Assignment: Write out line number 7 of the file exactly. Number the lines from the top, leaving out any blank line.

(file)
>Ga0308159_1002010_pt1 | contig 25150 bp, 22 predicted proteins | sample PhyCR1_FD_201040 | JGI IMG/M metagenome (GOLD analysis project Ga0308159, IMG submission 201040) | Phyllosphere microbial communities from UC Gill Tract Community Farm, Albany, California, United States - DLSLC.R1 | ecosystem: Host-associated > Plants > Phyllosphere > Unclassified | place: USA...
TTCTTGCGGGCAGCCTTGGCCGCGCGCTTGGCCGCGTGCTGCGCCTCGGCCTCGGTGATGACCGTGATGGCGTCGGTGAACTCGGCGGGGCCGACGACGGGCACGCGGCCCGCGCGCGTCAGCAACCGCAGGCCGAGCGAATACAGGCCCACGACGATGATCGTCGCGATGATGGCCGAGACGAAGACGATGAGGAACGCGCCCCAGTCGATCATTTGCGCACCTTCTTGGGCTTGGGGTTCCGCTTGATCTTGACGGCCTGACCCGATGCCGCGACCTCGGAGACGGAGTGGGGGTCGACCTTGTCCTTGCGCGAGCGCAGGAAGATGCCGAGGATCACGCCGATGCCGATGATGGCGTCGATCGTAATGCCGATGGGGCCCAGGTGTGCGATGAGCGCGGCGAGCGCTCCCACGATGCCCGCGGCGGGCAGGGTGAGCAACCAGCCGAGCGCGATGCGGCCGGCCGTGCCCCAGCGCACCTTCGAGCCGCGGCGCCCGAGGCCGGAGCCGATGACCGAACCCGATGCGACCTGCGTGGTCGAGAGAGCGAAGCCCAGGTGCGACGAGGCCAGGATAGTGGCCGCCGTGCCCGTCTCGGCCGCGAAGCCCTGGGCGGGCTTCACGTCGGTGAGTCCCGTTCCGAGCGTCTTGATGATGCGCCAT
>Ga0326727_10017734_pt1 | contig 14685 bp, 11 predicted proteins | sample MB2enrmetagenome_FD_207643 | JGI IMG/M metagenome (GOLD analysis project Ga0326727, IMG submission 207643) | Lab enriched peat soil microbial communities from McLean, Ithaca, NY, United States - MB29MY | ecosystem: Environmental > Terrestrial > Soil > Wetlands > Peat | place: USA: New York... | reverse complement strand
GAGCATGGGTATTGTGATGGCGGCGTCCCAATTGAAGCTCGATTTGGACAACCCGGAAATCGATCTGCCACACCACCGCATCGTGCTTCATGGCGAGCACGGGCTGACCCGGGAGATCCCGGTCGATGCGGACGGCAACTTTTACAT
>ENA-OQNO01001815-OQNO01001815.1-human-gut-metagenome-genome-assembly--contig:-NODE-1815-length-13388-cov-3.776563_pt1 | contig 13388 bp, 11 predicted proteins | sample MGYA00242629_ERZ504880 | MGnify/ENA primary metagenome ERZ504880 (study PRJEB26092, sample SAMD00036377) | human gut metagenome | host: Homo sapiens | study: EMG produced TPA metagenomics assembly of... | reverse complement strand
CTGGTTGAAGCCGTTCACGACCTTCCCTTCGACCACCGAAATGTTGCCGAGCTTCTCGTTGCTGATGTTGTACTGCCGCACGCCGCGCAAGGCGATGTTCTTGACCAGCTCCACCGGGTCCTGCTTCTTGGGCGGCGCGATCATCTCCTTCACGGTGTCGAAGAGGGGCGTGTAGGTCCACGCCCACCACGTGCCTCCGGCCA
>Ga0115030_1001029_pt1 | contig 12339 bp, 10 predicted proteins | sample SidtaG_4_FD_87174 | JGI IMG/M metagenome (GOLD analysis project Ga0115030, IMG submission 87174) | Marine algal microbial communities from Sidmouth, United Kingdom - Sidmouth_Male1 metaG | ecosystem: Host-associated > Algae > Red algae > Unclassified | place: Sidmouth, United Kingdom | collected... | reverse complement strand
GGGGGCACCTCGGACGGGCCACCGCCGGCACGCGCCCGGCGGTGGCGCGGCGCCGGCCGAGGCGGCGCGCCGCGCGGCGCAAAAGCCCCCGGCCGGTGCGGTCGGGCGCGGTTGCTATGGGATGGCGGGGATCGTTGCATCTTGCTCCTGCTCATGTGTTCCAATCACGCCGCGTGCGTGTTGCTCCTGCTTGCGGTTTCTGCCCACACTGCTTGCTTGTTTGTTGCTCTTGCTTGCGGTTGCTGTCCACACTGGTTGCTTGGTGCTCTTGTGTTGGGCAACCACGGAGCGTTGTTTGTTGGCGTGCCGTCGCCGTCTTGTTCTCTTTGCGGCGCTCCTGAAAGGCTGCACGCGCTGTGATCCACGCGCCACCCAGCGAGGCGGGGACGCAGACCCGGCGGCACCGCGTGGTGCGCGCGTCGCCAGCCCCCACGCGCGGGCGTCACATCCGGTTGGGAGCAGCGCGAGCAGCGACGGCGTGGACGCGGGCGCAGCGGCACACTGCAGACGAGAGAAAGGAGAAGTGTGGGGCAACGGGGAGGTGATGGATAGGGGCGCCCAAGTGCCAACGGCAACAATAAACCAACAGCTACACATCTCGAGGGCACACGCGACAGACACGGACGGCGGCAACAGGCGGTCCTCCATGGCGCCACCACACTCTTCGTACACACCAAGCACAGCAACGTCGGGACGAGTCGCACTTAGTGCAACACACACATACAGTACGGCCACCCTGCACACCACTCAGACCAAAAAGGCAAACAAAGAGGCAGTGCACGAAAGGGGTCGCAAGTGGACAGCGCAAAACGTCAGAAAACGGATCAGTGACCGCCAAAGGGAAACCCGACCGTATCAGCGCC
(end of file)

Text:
>Ga0115030_1001029_pt1 | contig 12339 bp, 10 predicted proteins | sample SidtaG_4_FD_87174 | JGI IMG/M metagenome (GOLD analysis project Ga0115030, IMG submission 87174) | Marine algal microbial communities from Sidmouth, United Kingdom - Sidmouth_Male1 metaG | ecosystem: Host-associated > Algae > Red algae > Unclassified | place: Sidmouth, United Kingdom | collected... | reverse complement strand